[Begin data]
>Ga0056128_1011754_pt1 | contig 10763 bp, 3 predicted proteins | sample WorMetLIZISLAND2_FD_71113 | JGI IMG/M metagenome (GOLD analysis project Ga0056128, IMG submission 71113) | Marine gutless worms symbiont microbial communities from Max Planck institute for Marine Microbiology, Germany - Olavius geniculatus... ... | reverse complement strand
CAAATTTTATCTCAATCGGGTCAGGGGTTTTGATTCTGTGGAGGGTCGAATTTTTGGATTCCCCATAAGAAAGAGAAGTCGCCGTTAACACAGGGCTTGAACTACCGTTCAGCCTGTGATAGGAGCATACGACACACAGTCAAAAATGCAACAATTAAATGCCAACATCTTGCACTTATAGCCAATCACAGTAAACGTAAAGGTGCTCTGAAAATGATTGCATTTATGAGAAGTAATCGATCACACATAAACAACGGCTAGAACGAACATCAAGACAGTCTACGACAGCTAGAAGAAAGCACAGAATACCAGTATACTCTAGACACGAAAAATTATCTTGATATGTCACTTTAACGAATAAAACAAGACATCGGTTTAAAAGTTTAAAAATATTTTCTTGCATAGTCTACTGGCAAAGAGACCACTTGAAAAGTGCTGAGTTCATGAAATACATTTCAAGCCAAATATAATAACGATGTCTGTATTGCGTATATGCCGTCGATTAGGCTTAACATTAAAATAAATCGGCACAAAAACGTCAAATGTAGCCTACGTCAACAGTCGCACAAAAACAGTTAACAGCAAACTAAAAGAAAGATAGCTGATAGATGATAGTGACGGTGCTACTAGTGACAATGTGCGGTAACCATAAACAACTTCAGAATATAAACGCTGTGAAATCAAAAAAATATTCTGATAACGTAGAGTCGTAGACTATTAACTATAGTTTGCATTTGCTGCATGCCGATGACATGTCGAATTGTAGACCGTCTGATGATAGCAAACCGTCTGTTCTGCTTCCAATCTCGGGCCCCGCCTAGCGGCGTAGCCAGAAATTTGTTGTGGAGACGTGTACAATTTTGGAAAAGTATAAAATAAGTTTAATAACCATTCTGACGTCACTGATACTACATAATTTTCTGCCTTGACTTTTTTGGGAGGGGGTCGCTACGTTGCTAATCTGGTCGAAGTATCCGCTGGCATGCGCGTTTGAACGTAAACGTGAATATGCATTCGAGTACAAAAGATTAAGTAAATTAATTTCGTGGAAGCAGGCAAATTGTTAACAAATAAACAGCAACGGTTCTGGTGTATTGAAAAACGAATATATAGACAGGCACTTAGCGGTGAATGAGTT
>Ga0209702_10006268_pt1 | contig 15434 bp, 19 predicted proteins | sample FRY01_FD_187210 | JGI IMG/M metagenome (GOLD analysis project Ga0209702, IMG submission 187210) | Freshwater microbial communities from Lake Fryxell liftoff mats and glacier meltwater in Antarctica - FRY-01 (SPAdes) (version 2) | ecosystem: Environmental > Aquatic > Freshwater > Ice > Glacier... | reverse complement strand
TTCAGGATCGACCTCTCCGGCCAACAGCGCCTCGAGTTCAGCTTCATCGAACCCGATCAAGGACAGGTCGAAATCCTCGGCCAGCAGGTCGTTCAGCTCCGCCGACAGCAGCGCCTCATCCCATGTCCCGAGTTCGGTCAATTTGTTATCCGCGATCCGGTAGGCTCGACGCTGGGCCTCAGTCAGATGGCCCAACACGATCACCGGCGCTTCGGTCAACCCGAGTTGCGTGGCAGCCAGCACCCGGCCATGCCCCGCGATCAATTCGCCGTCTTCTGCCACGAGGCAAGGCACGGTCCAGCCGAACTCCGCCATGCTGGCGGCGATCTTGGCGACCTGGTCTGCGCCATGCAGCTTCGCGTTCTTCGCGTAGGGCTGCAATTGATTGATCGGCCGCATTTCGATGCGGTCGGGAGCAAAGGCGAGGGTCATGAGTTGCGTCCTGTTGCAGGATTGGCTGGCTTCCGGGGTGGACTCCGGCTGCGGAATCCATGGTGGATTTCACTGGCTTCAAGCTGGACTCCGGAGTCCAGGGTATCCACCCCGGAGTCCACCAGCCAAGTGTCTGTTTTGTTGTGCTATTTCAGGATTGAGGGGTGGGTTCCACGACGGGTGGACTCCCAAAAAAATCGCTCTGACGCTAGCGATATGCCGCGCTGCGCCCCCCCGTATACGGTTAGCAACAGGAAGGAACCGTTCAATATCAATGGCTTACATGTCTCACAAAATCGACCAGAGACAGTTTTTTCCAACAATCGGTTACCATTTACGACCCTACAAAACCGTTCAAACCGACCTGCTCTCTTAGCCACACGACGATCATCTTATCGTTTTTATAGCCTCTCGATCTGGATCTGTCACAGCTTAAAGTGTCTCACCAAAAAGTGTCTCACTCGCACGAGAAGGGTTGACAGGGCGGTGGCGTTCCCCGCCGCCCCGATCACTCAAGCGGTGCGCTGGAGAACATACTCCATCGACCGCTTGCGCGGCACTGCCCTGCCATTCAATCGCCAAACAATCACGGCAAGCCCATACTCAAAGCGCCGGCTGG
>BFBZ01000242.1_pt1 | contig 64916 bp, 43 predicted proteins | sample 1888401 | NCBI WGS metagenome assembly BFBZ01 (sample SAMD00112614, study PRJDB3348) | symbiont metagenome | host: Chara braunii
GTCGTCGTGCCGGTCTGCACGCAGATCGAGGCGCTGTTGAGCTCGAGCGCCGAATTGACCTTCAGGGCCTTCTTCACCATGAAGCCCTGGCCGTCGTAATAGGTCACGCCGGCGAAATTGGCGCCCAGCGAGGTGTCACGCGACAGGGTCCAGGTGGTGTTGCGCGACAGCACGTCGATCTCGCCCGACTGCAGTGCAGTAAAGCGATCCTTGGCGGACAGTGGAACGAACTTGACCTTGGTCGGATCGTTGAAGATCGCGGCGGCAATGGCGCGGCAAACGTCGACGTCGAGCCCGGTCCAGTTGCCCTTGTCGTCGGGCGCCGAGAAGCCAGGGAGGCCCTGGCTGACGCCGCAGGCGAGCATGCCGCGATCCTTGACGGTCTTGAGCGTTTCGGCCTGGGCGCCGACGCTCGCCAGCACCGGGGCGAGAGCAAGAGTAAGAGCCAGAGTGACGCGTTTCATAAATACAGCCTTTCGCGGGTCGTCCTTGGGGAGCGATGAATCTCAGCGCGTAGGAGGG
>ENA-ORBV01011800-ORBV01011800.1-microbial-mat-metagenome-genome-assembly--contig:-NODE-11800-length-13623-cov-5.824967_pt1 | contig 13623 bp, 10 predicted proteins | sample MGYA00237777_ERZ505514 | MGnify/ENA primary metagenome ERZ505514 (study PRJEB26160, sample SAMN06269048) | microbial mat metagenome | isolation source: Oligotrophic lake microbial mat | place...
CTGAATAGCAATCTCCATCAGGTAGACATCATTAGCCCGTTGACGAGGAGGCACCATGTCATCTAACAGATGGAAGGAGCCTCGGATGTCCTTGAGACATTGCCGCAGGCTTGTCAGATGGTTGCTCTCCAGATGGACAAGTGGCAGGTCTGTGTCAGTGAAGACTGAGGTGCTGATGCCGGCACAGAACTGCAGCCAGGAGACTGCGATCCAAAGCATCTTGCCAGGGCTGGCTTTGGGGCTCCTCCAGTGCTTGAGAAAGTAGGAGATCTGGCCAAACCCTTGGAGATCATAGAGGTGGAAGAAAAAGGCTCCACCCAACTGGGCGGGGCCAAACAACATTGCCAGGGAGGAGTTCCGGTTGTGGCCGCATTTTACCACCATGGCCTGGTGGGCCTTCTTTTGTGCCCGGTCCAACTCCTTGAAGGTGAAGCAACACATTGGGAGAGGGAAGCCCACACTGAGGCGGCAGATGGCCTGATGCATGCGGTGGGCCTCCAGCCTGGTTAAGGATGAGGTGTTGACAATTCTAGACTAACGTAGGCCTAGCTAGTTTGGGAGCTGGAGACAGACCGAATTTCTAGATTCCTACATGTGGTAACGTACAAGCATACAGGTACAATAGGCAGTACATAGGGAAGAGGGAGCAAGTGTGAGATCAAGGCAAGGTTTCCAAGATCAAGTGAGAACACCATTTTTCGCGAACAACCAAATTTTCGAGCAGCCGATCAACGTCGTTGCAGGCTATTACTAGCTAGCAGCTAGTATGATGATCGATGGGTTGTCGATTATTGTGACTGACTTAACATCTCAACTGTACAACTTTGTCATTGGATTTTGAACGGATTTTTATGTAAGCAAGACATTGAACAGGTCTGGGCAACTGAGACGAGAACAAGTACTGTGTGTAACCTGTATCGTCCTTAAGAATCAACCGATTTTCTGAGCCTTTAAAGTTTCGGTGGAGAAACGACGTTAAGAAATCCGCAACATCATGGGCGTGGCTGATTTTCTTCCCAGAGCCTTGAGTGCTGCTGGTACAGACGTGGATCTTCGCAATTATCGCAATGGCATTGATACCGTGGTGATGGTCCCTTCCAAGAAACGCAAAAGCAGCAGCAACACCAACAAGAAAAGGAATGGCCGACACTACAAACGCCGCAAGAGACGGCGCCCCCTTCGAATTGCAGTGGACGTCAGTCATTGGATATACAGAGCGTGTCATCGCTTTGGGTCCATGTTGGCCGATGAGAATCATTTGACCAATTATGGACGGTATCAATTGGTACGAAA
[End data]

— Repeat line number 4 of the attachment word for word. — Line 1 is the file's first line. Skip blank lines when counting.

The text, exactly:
TTCAGGATCGACCTCTCCGGCCAACAGCGCCTCGAGTTCAGCTTCATCGAACCCGATCAAGGACAGGTCGAAATCCTCGGCCAGCAGGTCGTTCAGCTCCGCCGACAGCAGCGCCTCATCCCATGTCCCGAGTTCGGTCAATTTGTTATCCGCGATCCGGTAGGCTCGACGCTGGGCCTCAGTCAGATGGCCCAACACGATCACCGGCGCTTCGGTCAACCCGAGTTGCGTGGCAGCCAGCACCCGGCCATGCCCCGCGATCAATTCGCCGTCTTCTGCCACGAGGCAAGGCACGGTCCAGCCGAACTCCGCCATGCTGGCGGCGATCTTGGCGACCTGGTCTGCGCCATGCAGCTTCGCGTTCTTCGCGTAGGGCTGCAATTGATTGATCGGCCGCATTTCGATGCGGTCGGGAGCAAAGGCGAGGGTCATGAGTTGCGTCCTGTTGCAGGATTGGCTGGCTTCCGGGGTGGACTCCGGCTGCGGAATCCATGGTGGATTTCACTGGCTTCAAGCTGGACTCCGGAGTCCAGGGTATCCACCCCGGAGTCCACCAGCCAAGTGTCTGTTTTGTTGTGCTATTTCAGGATTGAGGGGTGGGTTCCACGACGGGTGGACTCCCAAAAAAATCGCTCTGACGCTAGCGATATGCCGCGCTGCGCCCCCCCGTATACGGTTAGCAACAGGAAGGAACCGTTCAATATCAATGGCTTACATGTCTCACAAAATCGACCAGAGACAGTTTTTTCCAACAATCGGTTACCATTTACGACCCTACAAAACCGTTCAAACCGACCTGCTCTCTTAGCCACACGACGATCATCTTATCGTTTTTATAGCCTCTCGATCTGGATCTGTCACAGCTTAAAGTGTCTCACCAAAAAGTGTCTCACTCGCACGAGAAGGGTTGACAGGGCGGTGGCGTTCCCCGCCGCCCCGATCACTCAAGCGGTGCGCTGGAGAACATACTCCATCGACCGCTTGCGCGGCACTGCCCTGCCATTCAATCGCCAAACAATCACGGCAAGCCCATACTCAAAGCGCCGGCTGG